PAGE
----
Something in me squirms whenever someone talks or writes about SEO. Although I know people who are fluent in the arts of search engine optimization, it evokes a dirty feeling me. It makes me think about things like Associated Content or Demand Media or even the Huffington Post. There may be quality content somewhere within those types of websites, but the journalist in me cringes when I stumble upon that crap and gets angry when I think about the low wages paid to writers to churn that mush out.
But ask Richard Tofel of the Nieman Journalism Lab about taking shots at SEO. In a piece published earlier this week, Tofel says that as Google continues to refine its search algorithm to weed out content farms and promote more quality content, reliance on SEO should go out the window. Google and other search engines are inefficient, and as they improve SEO will no longer be necessary, Tofel says. Of the 32 comments posted to the story when I read it, less than five were supportive of what he had to say. Most of the others took him to task for apparently missing what SEO truly is, and how it’s necessary in a world where search engines have to wade through gagillions of pages of website code across the Internet.
I’ll admit that I’m nowhere close to understanding exactly how SEO really works. That’s something I have to deal with considering one of my current jobs, which is to design and implement a web content strategy for a startup Internet radio station. That said, I have to agree with something Tofel said.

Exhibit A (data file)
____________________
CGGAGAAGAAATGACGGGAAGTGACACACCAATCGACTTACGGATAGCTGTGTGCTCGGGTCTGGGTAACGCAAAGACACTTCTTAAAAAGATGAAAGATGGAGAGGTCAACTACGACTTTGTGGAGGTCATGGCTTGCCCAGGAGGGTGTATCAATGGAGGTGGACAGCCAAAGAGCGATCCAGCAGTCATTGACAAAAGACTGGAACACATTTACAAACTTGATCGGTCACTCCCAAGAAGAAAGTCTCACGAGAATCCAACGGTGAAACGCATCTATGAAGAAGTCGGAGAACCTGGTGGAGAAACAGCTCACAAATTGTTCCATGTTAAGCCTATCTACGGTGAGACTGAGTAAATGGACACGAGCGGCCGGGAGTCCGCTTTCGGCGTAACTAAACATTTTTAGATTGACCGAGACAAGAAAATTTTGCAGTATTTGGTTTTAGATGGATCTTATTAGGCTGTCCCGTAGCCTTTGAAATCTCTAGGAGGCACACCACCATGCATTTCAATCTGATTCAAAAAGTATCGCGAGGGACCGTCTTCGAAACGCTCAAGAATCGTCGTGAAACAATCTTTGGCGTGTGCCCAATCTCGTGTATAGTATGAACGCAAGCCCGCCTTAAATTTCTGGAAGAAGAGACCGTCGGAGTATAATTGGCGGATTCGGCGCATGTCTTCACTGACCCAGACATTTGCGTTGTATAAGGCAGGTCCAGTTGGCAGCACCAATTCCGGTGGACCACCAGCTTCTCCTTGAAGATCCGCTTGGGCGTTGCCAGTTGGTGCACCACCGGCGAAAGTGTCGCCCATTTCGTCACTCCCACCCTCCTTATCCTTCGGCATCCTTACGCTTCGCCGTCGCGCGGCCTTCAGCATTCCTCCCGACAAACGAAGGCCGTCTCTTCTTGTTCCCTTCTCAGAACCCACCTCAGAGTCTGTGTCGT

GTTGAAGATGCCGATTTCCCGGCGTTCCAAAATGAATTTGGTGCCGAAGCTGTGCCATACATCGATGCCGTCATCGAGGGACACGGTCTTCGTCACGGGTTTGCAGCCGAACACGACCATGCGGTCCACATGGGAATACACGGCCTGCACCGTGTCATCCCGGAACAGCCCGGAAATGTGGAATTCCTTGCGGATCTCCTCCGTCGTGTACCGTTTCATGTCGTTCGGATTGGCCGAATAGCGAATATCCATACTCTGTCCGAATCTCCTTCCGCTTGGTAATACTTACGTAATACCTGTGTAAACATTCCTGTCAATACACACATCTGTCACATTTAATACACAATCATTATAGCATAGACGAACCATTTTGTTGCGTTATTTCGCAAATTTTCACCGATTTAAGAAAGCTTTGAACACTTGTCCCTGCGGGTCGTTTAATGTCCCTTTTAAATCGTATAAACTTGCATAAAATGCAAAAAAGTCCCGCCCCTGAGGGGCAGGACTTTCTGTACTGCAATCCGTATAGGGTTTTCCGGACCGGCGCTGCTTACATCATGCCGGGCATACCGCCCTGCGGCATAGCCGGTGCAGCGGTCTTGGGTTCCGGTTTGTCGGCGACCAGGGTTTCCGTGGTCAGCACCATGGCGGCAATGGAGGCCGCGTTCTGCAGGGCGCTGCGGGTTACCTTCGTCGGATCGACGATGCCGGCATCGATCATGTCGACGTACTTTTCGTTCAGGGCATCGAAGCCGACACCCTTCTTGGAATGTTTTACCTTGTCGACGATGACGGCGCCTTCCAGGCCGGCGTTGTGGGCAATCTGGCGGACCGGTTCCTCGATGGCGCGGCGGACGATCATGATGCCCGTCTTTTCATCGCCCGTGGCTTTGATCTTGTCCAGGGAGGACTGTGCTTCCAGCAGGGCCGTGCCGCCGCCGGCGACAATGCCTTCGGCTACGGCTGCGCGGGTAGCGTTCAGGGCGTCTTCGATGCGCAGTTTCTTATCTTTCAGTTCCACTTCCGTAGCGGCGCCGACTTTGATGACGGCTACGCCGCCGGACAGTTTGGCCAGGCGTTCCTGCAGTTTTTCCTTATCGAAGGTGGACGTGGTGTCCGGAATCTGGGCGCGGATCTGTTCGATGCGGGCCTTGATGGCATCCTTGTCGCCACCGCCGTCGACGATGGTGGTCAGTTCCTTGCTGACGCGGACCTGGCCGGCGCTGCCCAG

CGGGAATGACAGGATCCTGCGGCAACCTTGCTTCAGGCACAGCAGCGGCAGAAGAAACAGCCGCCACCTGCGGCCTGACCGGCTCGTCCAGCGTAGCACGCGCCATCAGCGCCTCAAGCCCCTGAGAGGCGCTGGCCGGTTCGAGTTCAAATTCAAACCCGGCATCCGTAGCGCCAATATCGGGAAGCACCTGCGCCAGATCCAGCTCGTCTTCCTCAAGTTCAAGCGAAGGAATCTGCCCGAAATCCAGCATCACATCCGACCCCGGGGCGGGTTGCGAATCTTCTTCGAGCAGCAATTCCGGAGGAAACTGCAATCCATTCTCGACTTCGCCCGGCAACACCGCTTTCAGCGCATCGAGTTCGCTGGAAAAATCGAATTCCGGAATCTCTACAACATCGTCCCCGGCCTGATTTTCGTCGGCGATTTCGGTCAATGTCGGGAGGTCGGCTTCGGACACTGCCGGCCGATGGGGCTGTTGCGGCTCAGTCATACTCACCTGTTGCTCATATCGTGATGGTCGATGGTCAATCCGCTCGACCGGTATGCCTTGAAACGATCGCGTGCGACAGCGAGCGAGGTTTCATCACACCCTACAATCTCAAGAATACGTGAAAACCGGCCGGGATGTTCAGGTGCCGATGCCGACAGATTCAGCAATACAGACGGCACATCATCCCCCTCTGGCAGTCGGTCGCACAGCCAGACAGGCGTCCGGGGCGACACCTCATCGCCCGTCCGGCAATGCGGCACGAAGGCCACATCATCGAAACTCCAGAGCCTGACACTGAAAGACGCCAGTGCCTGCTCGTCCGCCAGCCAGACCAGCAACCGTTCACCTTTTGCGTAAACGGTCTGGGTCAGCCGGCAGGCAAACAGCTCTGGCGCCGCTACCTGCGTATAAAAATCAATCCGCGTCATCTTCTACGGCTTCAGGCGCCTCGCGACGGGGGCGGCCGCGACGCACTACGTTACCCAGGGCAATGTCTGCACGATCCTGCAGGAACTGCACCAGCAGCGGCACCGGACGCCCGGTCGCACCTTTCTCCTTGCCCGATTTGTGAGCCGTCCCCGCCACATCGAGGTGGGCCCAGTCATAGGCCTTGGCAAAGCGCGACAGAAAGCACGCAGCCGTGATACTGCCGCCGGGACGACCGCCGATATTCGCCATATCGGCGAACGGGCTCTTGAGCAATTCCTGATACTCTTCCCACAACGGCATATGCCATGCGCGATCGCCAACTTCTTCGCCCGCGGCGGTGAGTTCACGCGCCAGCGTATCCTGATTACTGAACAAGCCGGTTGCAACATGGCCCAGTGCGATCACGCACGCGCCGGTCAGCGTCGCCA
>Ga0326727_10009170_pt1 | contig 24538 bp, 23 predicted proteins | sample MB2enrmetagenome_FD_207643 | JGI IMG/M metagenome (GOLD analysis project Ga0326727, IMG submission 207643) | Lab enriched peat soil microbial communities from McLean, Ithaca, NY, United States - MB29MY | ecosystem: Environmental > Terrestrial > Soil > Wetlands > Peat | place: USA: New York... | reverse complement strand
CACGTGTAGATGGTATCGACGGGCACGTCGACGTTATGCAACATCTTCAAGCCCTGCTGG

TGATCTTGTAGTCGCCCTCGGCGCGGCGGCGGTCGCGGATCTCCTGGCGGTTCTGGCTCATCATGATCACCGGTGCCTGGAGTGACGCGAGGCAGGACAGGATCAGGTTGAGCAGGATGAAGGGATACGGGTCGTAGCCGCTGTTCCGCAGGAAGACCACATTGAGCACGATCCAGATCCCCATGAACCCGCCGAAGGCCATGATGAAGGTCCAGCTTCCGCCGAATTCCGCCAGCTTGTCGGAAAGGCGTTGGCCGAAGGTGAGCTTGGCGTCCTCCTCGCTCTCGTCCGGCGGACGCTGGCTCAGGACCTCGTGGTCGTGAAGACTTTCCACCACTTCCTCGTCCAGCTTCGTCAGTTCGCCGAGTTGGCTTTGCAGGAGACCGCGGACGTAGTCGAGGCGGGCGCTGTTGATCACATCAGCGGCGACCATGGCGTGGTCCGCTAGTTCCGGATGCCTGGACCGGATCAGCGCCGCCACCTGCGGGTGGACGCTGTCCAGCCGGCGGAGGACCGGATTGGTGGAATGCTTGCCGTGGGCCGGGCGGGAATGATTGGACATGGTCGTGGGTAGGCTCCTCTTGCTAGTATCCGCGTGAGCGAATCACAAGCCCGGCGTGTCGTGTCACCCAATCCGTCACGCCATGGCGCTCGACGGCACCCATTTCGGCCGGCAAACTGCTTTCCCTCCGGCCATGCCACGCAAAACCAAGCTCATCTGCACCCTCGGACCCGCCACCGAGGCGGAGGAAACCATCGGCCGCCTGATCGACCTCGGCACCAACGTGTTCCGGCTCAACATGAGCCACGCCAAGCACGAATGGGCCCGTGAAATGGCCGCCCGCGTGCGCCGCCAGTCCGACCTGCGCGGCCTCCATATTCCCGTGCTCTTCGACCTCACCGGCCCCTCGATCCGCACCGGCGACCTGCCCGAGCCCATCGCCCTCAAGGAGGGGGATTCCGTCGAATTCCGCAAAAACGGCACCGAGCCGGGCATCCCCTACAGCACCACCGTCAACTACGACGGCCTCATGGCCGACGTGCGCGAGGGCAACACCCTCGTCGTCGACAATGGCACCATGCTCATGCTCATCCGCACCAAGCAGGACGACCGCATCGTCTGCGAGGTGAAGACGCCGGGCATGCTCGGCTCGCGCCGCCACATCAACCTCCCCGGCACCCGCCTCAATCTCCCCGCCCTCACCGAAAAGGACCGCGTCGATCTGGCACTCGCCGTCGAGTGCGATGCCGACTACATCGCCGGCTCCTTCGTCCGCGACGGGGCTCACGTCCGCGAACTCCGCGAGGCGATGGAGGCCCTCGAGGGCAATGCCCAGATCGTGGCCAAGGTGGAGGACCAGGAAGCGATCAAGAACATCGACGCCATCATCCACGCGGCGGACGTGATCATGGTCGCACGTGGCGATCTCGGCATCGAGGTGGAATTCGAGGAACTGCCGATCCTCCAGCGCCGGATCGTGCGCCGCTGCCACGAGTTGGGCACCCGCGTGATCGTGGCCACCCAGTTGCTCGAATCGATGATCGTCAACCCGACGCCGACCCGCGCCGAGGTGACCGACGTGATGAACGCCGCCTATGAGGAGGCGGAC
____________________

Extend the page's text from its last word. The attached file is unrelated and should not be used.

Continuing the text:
Improved search, and diminished SEO, should tend to place a greater value on [higher quality readers], elevating content of higher value, higher quality and, therefore, higher cost.
I couldn’t agree more. As I battle with the resident SEO expert at our radio station over what type of content we should produce and promote on our website, I find him talking about “functional content” that is built in the best way to showcase banner ads and rank higher in search engines, while I argue for quality content over anything else. My theory is that quality, engaging content – web, video and audio – will drive traffic more than back-end website gimmicks. As we produce better content, the readers and viewers we connect with will appreciate the content more and be more willing to return to the site and promote it to their friends. Constantly churning out content and pages on the site for the sake of ranking higher in a Google search – one of the strategies recommended by our SEO expert – isn’t necessary if you’re actually producing quality content that people want to read, watch and listen to. It turns out that the data actually backs me up on this point, at least according to another report from the Nieman Journalism Lab.
This is a long way to say that my opinion on SEO is evolving. I am coming to accept the fact that websites should be optimized, but I’ll never let that overtake the need for good content.